IMG_0346Don’t ever ever let anyone flush out a canula with saline if they think they haven’t inserted it properly. If you flush a properly inserted canula out with saline, this is fine, if it isn’t in properly, it is excruciating. Advice for medical people: do not use a saline flush as a diagnostic tool to determine whether the canula is in properly. If you think it has not been properly inserted, try again somewhere else and then go home and practice on your self until you can do it competently and without causing too much pain. I know to become good at something we all have to practice, but how about medical professionals practice inserting canulas and taking blood from each other and not on me.  And don’t get me started on the subject of drains – I have had 14 of these in me and really think  that anyone who is going to remove a drain as part of their job should have one inserted and then removed so they know what it feels like.

 

IMG_0362Hospital food is revolting so make sure you have something tasty to eat after the operation. It doesn’t need to be a three-course meal and it probably shouldn’t be a weird tofu, nut and sesame combination in a Tupperware that you are only eating because you have suddenly decided to give up dairy, and will only drink strange juices and distilled water in a futile attempt to gain a meager modicum of control of your life.  Mango works fine for me. I am not mocking the dietary choices people make following diagnosis: I gave up dairy for a year and only drank distilled water for 2 years after finding out I had cancer, but I do also realise now that I got cancer in the first place because I have rubbish genes and not because I liked cheese or drank tap water. I currently refuse to drink bottled water as it is a rip off and I want to keep a flock of milking ewes so I can make my very own cheese as I reckon being a cheese-maker is not only blessed but involves eating a lot of cheese! That being said I haven’t thrown out my water distiller or juicer because should the cancer come back I may well start drinking special water again in a consoling, but ultimately futile attempt to regain a modicum of agency over my life. No-one needs mirin in hospital – ever. Medical staff will mock you if you eat healthy food – there is no point gaping at them with incredulity or talking to them about the benefits of a healthy diet – just deal with it – they all seem to live on pot noodles.IMG_0392You can’t read anything serious after an operation. Why I thought it would be a good idea to bring a selection of philosophy books (not one, but a selection!) to hospital with me is beyond me. In fact I generally can’t read anything for quite some time after surgery, my brain turns to mush. It is called sick leave because you can’t work, so don’t.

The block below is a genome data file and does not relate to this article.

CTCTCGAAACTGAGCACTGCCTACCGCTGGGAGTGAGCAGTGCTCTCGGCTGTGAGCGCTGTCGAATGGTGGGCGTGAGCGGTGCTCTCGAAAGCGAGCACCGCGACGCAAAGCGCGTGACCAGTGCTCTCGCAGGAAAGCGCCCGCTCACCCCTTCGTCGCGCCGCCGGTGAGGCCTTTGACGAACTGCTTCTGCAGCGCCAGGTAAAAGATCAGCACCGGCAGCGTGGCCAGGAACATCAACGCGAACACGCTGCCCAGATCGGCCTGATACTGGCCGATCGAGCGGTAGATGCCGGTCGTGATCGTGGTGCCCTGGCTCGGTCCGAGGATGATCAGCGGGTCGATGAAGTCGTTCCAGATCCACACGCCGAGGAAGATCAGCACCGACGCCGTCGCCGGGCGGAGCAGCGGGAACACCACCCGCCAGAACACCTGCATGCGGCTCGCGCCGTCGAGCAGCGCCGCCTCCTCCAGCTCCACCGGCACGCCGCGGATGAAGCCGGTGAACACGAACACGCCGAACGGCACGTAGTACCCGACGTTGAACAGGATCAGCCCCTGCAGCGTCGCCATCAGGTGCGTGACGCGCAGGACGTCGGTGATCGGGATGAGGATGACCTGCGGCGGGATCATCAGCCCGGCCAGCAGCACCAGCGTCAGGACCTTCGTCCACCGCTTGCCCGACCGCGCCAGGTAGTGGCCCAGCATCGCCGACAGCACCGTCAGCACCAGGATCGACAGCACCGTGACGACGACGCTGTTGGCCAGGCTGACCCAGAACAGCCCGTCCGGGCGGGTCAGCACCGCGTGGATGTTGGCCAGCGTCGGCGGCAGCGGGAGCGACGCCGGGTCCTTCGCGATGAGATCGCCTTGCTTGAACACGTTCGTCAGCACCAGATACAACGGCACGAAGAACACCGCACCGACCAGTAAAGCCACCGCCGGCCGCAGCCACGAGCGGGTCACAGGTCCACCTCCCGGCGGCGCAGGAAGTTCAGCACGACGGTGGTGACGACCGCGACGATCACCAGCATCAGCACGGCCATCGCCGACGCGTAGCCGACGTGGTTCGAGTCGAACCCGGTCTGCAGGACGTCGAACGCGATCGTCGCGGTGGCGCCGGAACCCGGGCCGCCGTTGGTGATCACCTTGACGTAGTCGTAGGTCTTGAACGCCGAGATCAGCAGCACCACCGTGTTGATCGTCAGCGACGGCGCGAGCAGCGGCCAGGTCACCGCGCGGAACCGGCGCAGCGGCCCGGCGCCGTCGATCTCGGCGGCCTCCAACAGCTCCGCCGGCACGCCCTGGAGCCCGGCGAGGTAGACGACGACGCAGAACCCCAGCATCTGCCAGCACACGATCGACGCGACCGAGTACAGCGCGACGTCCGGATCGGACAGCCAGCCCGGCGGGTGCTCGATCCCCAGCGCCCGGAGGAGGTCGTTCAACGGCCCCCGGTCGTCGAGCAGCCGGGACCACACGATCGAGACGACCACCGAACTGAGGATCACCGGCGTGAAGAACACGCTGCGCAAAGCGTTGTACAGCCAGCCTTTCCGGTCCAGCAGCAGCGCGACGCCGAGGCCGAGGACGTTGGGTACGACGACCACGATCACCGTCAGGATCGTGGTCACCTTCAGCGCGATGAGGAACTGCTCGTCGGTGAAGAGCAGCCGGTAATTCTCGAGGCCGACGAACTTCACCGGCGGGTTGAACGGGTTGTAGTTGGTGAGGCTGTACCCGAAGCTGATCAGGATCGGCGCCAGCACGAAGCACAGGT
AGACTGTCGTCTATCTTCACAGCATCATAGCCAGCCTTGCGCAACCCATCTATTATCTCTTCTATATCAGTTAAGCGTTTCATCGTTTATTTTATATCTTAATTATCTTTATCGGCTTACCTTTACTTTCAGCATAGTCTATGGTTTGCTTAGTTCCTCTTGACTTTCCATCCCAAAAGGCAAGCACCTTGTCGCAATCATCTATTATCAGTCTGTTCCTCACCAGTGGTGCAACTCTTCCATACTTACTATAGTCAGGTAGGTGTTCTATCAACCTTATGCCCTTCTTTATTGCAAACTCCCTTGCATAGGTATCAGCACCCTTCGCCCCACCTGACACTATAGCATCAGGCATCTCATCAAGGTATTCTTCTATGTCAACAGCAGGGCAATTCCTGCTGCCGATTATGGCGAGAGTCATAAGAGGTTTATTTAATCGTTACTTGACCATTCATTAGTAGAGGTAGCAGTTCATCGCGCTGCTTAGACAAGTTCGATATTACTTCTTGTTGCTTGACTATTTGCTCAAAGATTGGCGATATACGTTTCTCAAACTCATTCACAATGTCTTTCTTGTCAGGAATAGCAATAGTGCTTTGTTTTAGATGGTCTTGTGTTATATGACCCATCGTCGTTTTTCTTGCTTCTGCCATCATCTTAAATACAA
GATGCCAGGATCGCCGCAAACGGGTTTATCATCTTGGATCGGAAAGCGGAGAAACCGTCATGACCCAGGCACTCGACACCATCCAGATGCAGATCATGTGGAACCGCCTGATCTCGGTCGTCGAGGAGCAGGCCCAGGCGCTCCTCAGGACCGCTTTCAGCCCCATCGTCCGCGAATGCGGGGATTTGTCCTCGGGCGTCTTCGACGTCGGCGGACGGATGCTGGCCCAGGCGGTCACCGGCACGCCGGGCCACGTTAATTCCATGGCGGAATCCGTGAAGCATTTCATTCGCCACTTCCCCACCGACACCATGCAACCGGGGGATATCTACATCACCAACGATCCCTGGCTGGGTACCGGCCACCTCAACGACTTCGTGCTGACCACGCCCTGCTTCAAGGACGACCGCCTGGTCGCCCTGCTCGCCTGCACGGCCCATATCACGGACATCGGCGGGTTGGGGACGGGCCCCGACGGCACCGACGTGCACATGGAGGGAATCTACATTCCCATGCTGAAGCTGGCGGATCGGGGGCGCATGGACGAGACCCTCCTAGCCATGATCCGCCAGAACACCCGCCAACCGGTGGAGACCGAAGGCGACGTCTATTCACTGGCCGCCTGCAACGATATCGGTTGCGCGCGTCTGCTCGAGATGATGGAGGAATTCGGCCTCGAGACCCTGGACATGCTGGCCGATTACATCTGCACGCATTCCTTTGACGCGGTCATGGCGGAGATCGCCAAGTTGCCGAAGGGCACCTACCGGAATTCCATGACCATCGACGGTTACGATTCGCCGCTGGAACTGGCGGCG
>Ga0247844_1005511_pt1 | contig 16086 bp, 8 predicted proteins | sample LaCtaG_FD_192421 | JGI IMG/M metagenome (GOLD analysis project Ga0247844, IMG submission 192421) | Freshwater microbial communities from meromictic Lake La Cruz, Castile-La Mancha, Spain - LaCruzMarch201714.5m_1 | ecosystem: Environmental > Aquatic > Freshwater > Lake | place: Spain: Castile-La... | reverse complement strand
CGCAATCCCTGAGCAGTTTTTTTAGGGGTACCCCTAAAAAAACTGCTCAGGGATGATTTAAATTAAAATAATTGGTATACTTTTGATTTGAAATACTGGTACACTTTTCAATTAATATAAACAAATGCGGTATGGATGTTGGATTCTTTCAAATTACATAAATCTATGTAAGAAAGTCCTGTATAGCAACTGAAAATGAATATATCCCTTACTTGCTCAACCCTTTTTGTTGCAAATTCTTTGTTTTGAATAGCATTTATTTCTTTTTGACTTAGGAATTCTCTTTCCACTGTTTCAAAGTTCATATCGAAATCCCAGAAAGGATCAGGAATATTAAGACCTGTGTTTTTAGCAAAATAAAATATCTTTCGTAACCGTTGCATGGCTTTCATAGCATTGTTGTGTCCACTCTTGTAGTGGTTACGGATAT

If you have very low blood pressure don’t sit on the edge of the bed immediately after surgery even if a nurse or doctor asks you to – you will fall off.  Don’t let them then try and pretend to the surgeon that the bruising you have is because you tried to get out of bed yourself  – it starts a precedent  that should be avoided!

IMG_0375Say goodbye to your dignity. You are going to be talked at and about, poked and prodded, stared and gawped at, and this will mainly happen while you are semi-naked in front of an ever changing group of strangers. Although sometimes they will offer you a modesty towel to cover one of your breasts while they inject radioactive dye into the other  you will still be on a trolley in a corridor with random people coming and going.